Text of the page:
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Old 02-10-2012, 11:16 AM   #1
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Battery question

Does it matter what batteries you use? 2 x 6V or 2 x 12V. Sorry newbie question. Basically which batteries are the best?
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Old 02-10-2012, 12:56 PM   #2
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Its a trade off and depends on how you will use you TT.

2 6V will give you the most amp hours, but are quite a bit heavier and take longer to charge. 2 12v provide far lower amp hours (Grp 27 is better than Grp 24) but still less that 2 6V.

If you plan to camp primarily without hookups for extended periords of time the 6v option will power your DC systems the longest. If you will typically be camping with hookups and only shorter times with no AC connection (24-48 hrs) the 2 12v should work fine.

No matter what, without hookups you need to remember that without an integrated inverter you are only getting DC power. That means no Air Conditioner, Microwave and your 110 outlets aren't powered. If you don't have a DC powerd TV that is gone too.

Also, batteries are typically on the TT Tounge. That will increase your tounge weight so you need to make sure the A Frame and battery braket are up to the increase load and that TV can sustain the additional hitch weight.

I personally opted for 2 12V Grp 27 batteries and sparingly use a 2000V Yamaha generator for charging or if we need a quick hit from the microwave. The Generator won't power my 13.5cfm AC. Additionally I have a portable 500v DC to AC inverter if I need AC power for something brief (i.e. cell phone or computer chanrging)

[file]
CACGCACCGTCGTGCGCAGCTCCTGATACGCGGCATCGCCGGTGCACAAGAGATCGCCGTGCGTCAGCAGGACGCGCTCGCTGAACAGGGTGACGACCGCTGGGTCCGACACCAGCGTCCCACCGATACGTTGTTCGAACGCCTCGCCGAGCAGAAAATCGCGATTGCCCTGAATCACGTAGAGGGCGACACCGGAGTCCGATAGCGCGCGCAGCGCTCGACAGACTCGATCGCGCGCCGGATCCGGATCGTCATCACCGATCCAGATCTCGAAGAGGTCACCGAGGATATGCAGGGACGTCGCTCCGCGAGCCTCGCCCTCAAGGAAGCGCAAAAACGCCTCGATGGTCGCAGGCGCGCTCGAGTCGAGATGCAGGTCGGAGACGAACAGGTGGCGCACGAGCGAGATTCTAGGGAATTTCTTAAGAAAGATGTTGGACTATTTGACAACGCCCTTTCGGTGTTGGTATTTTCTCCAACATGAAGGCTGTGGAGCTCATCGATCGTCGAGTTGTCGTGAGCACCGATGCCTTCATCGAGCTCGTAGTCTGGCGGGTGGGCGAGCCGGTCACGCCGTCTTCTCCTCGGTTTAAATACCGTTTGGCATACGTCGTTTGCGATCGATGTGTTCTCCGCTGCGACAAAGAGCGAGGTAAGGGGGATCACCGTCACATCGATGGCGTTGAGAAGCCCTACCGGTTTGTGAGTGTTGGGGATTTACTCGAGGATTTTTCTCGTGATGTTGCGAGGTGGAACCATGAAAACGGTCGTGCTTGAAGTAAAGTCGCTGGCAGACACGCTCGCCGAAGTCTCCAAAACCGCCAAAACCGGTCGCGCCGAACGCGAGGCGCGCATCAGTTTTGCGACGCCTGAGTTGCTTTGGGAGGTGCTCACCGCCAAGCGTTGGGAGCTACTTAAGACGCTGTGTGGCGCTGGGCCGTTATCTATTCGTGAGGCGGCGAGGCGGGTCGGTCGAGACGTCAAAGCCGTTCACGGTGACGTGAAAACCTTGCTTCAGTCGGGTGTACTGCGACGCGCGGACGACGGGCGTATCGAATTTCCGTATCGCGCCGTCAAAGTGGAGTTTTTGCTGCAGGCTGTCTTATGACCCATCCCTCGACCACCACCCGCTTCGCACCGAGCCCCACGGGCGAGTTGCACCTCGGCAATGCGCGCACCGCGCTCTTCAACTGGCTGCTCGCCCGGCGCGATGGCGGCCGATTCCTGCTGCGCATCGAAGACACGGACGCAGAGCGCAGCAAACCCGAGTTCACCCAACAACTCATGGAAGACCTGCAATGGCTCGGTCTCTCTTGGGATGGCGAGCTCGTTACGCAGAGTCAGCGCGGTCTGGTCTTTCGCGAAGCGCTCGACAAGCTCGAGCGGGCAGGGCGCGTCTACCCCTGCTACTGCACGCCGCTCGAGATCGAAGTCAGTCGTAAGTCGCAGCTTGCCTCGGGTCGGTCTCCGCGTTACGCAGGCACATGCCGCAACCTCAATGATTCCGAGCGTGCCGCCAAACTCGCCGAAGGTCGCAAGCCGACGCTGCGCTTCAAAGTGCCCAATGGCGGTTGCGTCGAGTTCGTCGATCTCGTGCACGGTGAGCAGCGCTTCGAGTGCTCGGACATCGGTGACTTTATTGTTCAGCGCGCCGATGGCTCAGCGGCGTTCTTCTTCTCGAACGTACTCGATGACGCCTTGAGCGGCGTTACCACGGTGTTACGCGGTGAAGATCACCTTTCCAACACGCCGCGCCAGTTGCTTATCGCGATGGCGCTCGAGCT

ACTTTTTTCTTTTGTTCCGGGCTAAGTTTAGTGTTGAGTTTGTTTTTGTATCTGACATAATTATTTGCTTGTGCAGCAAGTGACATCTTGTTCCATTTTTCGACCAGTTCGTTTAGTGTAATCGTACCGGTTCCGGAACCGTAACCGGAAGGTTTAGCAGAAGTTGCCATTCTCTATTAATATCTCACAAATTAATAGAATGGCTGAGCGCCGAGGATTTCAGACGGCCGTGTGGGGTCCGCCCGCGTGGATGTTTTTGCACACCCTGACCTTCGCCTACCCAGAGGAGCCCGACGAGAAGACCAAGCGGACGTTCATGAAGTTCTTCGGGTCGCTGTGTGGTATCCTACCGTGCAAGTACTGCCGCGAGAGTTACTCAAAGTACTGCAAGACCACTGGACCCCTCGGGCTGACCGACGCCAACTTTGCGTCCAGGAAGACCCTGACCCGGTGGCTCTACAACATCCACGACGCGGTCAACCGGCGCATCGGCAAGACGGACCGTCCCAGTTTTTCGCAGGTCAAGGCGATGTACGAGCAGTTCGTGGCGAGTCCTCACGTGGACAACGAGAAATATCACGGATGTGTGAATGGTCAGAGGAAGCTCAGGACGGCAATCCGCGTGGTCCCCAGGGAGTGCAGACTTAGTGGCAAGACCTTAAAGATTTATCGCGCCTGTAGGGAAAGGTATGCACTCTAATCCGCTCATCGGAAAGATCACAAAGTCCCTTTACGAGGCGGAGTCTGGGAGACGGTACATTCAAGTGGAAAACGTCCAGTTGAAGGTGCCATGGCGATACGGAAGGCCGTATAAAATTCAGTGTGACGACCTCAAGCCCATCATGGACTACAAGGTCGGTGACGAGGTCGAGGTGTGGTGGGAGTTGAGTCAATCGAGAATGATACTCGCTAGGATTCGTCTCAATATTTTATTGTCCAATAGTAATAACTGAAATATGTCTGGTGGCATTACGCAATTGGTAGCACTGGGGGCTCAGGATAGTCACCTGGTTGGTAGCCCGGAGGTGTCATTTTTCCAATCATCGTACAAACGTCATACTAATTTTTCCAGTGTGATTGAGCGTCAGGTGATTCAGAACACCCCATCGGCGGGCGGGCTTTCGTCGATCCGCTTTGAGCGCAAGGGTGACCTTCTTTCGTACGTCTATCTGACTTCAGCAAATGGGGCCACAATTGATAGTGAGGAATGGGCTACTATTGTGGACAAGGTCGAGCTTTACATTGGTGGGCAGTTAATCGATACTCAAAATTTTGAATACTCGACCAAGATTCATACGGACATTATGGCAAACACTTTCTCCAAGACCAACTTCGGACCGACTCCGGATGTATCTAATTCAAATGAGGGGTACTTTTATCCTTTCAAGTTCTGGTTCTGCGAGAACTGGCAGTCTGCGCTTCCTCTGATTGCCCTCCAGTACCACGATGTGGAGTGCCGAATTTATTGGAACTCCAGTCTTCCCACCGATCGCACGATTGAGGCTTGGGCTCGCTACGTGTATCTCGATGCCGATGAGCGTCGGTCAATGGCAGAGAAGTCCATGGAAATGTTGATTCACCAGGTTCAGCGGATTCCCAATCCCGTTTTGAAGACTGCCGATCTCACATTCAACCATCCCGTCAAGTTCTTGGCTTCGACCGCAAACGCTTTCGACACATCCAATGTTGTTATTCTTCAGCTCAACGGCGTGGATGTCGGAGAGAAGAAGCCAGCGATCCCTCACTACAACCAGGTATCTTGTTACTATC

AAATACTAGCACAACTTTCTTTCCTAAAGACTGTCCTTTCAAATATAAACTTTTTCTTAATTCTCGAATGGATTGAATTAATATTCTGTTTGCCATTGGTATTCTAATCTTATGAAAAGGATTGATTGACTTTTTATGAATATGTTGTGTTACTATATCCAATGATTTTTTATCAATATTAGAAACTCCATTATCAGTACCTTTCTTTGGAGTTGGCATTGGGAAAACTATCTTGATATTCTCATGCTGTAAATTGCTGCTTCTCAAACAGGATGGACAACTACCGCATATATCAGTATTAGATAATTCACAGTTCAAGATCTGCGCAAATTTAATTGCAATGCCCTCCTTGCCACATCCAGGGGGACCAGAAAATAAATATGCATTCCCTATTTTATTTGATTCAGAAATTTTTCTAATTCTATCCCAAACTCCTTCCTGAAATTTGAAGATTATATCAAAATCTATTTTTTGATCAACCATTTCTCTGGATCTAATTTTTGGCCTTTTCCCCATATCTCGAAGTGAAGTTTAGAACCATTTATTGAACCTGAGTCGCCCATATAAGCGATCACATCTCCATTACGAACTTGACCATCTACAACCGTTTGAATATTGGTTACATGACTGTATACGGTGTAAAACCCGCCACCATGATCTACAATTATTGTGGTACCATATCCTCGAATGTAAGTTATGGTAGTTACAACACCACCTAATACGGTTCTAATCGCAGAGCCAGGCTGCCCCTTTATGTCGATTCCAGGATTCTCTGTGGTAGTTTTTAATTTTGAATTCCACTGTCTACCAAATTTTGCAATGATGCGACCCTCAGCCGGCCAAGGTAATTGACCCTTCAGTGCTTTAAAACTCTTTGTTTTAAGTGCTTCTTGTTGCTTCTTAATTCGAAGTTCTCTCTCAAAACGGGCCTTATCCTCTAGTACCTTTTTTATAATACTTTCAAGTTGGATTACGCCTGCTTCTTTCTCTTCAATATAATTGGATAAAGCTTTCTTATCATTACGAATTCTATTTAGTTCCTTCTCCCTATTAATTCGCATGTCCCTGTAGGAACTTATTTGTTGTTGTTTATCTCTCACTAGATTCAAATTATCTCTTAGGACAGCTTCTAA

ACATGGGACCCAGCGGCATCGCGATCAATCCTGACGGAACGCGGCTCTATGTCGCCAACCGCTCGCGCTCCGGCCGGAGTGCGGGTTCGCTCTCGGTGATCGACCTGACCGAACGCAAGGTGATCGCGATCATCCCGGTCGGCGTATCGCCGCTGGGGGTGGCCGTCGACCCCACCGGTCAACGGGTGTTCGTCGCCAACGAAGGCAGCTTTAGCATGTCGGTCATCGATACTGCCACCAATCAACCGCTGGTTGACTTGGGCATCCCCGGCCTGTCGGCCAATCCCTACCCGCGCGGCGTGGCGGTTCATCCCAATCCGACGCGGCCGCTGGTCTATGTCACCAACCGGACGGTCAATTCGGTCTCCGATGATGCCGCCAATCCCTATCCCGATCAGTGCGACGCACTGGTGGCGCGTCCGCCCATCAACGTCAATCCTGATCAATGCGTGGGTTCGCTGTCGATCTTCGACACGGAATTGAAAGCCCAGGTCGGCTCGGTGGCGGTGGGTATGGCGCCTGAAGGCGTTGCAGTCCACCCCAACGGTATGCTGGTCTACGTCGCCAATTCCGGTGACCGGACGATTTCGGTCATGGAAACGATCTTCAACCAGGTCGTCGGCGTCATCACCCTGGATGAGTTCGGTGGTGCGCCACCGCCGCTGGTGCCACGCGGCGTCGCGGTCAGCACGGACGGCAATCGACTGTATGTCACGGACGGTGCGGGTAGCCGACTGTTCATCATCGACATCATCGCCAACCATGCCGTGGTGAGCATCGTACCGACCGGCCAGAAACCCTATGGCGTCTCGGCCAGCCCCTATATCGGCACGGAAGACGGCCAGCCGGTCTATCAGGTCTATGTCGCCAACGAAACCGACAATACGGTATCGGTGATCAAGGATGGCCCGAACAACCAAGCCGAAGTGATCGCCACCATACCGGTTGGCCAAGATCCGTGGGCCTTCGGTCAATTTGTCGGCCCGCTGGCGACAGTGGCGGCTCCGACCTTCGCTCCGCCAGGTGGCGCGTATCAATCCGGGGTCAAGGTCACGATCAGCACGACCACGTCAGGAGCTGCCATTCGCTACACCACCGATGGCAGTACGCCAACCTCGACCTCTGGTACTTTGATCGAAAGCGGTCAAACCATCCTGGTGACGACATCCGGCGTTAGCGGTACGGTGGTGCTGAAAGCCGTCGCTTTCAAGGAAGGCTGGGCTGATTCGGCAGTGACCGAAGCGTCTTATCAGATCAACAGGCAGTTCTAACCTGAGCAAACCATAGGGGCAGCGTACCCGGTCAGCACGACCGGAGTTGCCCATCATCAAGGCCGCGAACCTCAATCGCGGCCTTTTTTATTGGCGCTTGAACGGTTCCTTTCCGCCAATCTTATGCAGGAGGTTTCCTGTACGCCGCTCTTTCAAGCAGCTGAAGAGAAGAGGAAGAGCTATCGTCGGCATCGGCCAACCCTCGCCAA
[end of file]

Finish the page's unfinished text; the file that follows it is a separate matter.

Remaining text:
Hope this helps
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Old 02-10-2012, 03:11 PM   #3
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Do some trailers have built in AC/DC converters? I would be doing both dry and hooked up camping. Are 6v more expensive? How battery conscious would I have to be to have lights, maybe tv for a movie for the kids, for a 3-4 night camp if I was going dry camping?

Thanks for your help.
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Old 02-11-2012, 10:39 AM   #4
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All modern TT have converters (AC to DC). This is what charges you battery when plugged in also while on shore power provides the 12v supply needed for the 12v system.

Inverters (DC to AC) aren't standard but can be added.

6v initial costs are certainly high than 12v batteries. However they last much longer, I have heard of people getting 15years out of 6 volts. Warehouse stores like Costco seem to be a good place to purchase batteries.